Addressing modifications to a child custody arrangement
When you and your spouse file for divorce, if you have children, your son or daughter will be at the top of the list of issues that you want to handle. Many couples can agree to shared custody, and that makes the whole process a lot simpler and easier. But there are many cases where custody is contested, and in these cases the spouses have to be prepared for an anxious and difficult process. You will need witnesses and evidence to show why you are fit to have sole custody of your child.
There is another subsection of divorced parents, though, that share custody with their ex but have extreme life circumstances that force an interstate custody arrangement, or an adjustment to the current custody arrangement.
For example, what if one of the parents meets a new partner and they move out of state? What if one of the parents’ family members falls ill or has a serious medical complication, forcing them to be (or even move) far away? What if a new promotion or job leads the parent to a different city or state?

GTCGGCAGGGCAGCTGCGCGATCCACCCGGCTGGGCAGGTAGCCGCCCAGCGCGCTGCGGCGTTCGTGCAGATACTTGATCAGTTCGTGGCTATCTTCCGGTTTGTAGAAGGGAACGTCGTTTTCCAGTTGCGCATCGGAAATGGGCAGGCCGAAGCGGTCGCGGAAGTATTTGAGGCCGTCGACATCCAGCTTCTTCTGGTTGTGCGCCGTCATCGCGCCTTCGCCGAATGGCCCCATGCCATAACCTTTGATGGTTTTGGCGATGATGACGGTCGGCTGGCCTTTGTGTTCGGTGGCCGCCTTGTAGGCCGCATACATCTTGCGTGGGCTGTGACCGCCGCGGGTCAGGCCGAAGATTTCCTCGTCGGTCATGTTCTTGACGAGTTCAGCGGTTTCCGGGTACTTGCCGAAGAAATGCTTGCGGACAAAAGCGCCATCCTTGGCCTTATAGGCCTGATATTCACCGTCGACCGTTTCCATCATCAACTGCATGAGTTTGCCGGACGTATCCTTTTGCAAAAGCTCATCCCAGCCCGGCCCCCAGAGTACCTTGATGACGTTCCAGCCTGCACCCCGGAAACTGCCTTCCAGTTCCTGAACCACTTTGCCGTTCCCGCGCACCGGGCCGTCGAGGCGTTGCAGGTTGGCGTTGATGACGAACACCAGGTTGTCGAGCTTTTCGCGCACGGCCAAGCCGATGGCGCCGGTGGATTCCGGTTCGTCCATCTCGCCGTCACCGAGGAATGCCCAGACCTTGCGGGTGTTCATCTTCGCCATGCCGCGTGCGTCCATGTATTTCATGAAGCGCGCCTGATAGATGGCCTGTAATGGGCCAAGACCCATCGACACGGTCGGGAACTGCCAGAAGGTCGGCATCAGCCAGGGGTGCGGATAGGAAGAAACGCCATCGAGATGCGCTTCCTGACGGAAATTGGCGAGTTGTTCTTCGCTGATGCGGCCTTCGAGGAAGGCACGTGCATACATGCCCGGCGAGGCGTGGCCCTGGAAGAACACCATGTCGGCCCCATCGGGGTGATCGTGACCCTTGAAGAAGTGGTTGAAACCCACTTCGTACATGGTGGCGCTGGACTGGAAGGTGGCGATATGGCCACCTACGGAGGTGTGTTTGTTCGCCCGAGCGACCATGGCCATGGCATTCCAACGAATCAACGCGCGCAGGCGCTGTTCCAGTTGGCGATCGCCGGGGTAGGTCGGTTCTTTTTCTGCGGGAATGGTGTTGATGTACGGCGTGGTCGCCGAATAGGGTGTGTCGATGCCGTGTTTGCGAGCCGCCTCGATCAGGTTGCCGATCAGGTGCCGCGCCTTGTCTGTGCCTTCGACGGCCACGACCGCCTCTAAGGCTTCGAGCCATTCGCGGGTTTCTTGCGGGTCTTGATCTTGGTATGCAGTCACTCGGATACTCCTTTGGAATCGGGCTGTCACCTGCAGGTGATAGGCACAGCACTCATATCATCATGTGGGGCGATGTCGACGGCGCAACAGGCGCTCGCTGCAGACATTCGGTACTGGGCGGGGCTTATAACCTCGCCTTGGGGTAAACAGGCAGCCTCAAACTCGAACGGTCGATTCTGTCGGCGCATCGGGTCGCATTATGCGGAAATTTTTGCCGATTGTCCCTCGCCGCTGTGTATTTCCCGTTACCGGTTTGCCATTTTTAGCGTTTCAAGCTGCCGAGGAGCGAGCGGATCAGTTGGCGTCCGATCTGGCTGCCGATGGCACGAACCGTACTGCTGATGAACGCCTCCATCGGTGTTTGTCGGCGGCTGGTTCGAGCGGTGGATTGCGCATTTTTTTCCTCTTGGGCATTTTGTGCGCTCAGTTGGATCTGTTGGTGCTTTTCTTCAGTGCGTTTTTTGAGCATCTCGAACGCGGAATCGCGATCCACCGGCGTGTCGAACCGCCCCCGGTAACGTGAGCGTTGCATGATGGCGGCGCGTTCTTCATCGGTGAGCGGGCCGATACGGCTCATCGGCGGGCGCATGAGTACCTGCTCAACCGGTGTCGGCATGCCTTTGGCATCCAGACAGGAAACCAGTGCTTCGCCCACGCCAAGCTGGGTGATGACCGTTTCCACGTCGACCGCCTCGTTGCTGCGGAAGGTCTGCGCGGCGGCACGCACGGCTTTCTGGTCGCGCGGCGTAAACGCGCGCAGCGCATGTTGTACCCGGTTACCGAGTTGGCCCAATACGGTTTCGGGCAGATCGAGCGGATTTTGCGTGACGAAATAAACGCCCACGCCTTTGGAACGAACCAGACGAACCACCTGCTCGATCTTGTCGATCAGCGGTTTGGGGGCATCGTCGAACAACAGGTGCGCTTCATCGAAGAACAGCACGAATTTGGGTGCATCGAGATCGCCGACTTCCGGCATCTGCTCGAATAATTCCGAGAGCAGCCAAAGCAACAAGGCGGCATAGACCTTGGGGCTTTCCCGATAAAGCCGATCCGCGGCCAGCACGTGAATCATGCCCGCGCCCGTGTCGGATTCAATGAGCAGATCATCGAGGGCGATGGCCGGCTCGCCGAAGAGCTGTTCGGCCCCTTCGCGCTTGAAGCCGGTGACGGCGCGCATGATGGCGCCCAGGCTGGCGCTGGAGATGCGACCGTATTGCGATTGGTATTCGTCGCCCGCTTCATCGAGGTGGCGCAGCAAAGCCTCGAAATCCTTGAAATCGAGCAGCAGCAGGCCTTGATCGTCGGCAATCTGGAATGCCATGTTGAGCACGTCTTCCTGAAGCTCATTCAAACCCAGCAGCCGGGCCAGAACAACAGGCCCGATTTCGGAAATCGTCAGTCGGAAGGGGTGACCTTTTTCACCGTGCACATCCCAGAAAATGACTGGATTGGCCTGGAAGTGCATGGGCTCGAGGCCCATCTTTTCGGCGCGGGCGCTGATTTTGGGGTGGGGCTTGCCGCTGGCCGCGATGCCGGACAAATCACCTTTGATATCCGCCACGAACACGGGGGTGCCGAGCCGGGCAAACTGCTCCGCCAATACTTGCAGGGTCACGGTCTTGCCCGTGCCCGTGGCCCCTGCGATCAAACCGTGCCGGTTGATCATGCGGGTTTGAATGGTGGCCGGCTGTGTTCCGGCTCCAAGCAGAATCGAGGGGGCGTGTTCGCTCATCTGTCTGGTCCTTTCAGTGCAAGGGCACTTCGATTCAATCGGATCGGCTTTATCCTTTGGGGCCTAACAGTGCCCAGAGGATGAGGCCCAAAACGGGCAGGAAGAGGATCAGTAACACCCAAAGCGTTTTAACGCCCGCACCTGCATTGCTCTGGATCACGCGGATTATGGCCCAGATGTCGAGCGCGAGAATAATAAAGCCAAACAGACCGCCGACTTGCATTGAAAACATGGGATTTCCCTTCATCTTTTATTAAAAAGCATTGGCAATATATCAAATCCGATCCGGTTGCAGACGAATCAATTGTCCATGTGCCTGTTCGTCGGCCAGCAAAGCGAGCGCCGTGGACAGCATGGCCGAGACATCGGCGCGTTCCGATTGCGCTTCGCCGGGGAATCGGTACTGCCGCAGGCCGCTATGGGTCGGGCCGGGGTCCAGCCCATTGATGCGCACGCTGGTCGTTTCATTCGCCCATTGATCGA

Depending on the states involved and the circumstances of the case, the result will be different. No two child custody cases are going to be the same — but they will all involve complex topics that need to be addressed adequately and effectively. If this is to be an issue in your divorce or divorce agreement, then you should consult with an attorney to ensure it is handled properly.